The inflection points downstream seem to be in similar spots, suggesting there hasn't been many people upgrading packages in the last 10 months.

The inflection points upstream *have* moved noticeably, with more people able to get slightly higher upstream speeds. It looks like some of the technical limitations are being ironed out across various locations.
Posted by WWWombat about 1 year ago
Is there an article/blog planned with an update to those Nov-14 figures?
Posted by andrew (Favicon staff member) about 1 year ago
@WWWombat You mean for the other providers?

Maybe in October, once the Q3 data processing rush has finished.

We will be doing on 1st the monthly ISP roundup, around the 7th UK regional coverage.
Posted by leexgx about 1 year ago

the limit is not the coax its the amount of line cards that are in the main green cab that converts the fibre into DOCSIS coax network, most cabs now have above 100 downstream channels and above 15 upstream channels, i doubt that uploads on Virgin are going to be any higher then 20mb for very long time as the Upstream speeds on docsis are very low (congestion happens at the master green cab it self due to lack of upstream channles)
Posted by pauley1234 about 1 year ago
Do think they should be concentrating on getting the existing network stable before rolling out faster speeds. I've been on 152 mbps for some time and it used to be rock solid. Since July I've had massive problems with utilisation in my area and my speed will drop to 20 mbps at peaks and sometimes even in so called quiet times (such as right now at 3:45pm). They have a review date set of 9th December. I don't want 200 mbps, I want my current speed, stabilised!
Posted by snadge about 1 year ago
im with VM and I using a 5Ghz WiFi adapter with triple anetnna built into my PCI-E x1 Port and Im in a room above the router, one of the antennas is broken and I can get about 95Mbps MAX on speedtest but on torrents ive seen 103Mbps - its great but as soon as the weekend comes it does get a bit jumpy but still doesnt drop below 40Mbps
Posted by Dixinormous about 1 year ago
There are no line cards for broadband in VM's cabinets.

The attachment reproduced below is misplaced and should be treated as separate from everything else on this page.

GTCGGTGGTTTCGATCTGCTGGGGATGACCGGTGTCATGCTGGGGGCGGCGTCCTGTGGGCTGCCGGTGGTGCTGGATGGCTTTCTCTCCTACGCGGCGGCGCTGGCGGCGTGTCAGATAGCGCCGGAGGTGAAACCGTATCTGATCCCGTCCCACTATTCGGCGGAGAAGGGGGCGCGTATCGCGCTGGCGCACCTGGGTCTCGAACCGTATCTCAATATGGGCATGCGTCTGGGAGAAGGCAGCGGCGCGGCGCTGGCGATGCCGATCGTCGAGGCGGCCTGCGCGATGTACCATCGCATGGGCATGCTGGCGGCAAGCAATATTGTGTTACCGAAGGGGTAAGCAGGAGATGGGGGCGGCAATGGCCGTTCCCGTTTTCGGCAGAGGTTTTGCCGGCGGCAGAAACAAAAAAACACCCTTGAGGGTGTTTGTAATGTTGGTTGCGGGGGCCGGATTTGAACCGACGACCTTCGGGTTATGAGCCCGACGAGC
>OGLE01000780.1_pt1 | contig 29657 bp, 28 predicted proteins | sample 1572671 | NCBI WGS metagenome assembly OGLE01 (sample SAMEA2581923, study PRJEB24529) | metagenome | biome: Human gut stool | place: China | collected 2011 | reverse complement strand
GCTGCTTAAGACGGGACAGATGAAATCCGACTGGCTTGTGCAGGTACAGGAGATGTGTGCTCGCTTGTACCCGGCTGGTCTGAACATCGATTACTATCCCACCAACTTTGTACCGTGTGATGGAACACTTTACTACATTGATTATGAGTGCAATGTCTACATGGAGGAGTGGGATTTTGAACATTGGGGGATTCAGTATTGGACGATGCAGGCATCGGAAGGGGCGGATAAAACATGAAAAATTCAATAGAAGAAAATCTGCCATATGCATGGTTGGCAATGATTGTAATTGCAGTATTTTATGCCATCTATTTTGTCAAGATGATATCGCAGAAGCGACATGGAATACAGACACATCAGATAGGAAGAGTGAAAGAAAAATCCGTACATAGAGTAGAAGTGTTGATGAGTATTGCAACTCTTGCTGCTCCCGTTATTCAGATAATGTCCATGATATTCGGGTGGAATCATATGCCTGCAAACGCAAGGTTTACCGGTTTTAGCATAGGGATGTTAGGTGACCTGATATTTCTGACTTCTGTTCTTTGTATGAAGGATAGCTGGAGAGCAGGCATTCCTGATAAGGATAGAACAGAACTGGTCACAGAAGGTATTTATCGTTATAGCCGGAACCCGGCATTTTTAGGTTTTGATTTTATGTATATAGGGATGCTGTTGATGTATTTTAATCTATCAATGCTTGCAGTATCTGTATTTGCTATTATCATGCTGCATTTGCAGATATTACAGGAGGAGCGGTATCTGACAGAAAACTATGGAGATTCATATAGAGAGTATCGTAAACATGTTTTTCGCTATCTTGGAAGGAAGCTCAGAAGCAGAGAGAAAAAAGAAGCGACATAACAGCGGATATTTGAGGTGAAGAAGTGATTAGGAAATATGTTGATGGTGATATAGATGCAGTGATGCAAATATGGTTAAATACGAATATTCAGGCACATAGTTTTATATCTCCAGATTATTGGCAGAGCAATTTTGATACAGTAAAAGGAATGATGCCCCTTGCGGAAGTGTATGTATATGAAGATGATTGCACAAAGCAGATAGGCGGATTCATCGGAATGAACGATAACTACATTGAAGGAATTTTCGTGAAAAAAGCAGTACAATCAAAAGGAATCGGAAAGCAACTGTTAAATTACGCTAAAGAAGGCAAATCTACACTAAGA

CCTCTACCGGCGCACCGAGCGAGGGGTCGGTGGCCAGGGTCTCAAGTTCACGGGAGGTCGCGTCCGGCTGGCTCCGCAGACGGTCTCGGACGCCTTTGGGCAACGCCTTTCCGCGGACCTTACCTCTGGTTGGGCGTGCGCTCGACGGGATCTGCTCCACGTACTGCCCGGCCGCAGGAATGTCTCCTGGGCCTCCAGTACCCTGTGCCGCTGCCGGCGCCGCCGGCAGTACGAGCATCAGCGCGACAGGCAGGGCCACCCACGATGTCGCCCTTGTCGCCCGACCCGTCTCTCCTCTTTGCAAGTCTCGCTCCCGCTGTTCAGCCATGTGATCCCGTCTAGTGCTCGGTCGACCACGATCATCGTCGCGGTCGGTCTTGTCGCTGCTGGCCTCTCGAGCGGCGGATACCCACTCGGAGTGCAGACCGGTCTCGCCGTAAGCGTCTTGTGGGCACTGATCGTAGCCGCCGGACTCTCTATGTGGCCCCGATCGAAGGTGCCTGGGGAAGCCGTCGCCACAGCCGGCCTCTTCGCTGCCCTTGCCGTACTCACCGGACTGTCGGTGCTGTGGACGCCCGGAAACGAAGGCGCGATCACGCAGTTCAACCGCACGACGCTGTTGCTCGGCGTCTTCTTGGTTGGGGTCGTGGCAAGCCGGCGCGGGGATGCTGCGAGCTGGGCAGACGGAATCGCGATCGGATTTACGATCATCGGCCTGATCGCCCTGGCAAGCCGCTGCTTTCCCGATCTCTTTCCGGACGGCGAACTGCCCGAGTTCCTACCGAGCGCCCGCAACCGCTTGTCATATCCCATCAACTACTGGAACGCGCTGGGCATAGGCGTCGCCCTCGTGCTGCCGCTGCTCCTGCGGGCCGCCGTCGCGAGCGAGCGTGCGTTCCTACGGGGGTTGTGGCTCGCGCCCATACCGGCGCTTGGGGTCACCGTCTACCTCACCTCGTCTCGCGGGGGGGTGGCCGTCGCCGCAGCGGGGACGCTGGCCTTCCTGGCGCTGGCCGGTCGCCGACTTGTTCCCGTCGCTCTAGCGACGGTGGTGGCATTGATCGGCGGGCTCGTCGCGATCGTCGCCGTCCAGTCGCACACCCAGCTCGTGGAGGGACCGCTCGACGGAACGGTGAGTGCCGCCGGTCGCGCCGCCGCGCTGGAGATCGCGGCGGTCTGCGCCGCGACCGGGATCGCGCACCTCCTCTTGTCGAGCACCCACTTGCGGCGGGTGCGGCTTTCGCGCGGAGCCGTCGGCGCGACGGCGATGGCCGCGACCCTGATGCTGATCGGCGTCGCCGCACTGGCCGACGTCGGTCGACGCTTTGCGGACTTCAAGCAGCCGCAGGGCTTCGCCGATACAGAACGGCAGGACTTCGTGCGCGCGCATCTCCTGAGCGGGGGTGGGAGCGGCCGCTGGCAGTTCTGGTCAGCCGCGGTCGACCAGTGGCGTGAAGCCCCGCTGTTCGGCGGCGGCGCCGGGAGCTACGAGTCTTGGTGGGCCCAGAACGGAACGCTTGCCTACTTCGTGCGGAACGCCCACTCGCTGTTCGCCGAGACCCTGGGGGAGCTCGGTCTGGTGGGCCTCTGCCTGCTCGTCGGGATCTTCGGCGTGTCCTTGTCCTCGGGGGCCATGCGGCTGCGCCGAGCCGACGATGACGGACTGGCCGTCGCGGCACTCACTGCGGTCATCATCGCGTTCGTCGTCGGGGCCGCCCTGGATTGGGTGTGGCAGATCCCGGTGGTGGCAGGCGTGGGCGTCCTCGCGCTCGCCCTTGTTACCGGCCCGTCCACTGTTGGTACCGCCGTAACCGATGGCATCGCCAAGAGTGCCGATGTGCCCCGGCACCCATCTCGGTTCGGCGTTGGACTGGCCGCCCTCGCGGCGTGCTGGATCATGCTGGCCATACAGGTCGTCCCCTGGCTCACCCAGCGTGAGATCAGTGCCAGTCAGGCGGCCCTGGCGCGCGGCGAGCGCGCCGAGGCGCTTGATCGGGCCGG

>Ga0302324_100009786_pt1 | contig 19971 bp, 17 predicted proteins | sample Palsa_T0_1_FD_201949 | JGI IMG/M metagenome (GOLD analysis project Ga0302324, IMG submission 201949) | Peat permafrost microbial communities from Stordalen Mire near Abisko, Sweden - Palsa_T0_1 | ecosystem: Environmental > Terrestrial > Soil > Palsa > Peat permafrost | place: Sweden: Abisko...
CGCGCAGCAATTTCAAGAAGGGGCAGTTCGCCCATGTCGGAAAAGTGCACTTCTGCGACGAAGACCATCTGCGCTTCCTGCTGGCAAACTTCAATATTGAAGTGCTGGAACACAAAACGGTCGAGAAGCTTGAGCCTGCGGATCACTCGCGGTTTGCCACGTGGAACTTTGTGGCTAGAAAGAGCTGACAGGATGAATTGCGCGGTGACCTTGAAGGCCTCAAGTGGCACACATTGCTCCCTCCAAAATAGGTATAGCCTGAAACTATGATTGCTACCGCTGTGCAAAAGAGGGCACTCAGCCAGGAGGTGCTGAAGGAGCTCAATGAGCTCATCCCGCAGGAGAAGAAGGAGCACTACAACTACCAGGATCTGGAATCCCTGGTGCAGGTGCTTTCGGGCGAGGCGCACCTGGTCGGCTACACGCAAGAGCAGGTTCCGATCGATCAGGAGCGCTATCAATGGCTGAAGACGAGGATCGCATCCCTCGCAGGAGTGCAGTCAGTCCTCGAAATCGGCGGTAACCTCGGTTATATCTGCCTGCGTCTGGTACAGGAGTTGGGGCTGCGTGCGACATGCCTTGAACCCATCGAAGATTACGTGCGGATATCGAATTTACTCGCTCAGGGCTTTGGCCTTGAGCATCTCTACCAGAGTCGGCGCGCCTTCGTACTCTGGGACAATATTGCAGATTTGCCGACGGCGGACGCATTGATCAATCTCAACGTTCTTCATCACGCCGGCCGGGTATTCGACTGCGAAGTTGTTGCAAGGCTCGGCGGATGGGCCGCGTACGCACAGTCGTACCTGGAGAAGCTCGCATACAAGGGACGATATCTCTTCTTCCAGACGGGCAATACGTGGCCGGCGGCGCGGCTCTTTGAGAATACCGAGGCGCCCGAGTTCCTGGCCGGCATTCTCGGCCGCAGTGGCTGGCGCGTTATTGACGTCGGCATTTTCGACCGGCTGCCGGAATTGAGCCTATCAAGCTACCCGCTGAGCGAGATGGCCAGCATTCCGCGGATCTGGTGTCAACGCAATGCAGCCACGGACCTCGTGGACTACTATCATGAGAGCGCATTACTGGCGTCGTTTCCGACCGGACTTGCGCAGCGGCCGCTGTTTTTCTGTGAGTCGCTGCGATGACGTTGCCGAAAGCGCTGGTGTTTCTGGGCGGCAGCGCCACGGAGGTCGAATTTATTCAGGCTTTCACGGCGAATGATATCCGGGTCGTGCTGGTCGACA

Most of the network does not have the ability to carry 100 channels, that requires 1GHz plant. That capacity is also shared with TV and VoD.

None of the network has 15 upstream channels of capacity. The newly built/upgraded stuff has 80MHz of upstream bandwidth of which some cannot be used full stop and again some is needed for other things.
Posted by Dixinormous about 1 year ago
The most capacity deployed to a single node for broadband right now is 16 downstream channels and 4 or 5 upstream channels. 800Mb down, 108 or 135 up.
Posted by chrysalis about 1 year ago
speed profile doesnt surprise me wombat, congestion in my view is widespread on the VM network, but there is always claims its limited to tiny areas.
Posted by comnut about 1 year ago
As I said before, If you want something ELSE other than 'massive speed' (eg a 200MPH car that does not have to chance to get that fast on UK roads)

then DO NOTE that almost 5 million VM customers blindly love the speed, and boasting about it..

If you want more specific things, choose *popular* ISP from this list...

and note that Zen is now becoming a 'victim of its own success' by getting too many customers to manage easily...
Posted by WWWombat about 1 year ago
I did indeed mean for the other providers too - but particularly to see profile graphs like that Nov 2014 blog.

The shape gives you something of an idea of the way things have changed throughout the community, and not just at the median/quartile points.
Posted by andrew (Favicon staff member) about 1 year ago
UK wide one added to the end of monthly speed test table
You must be logged in to post comments. Click here to login.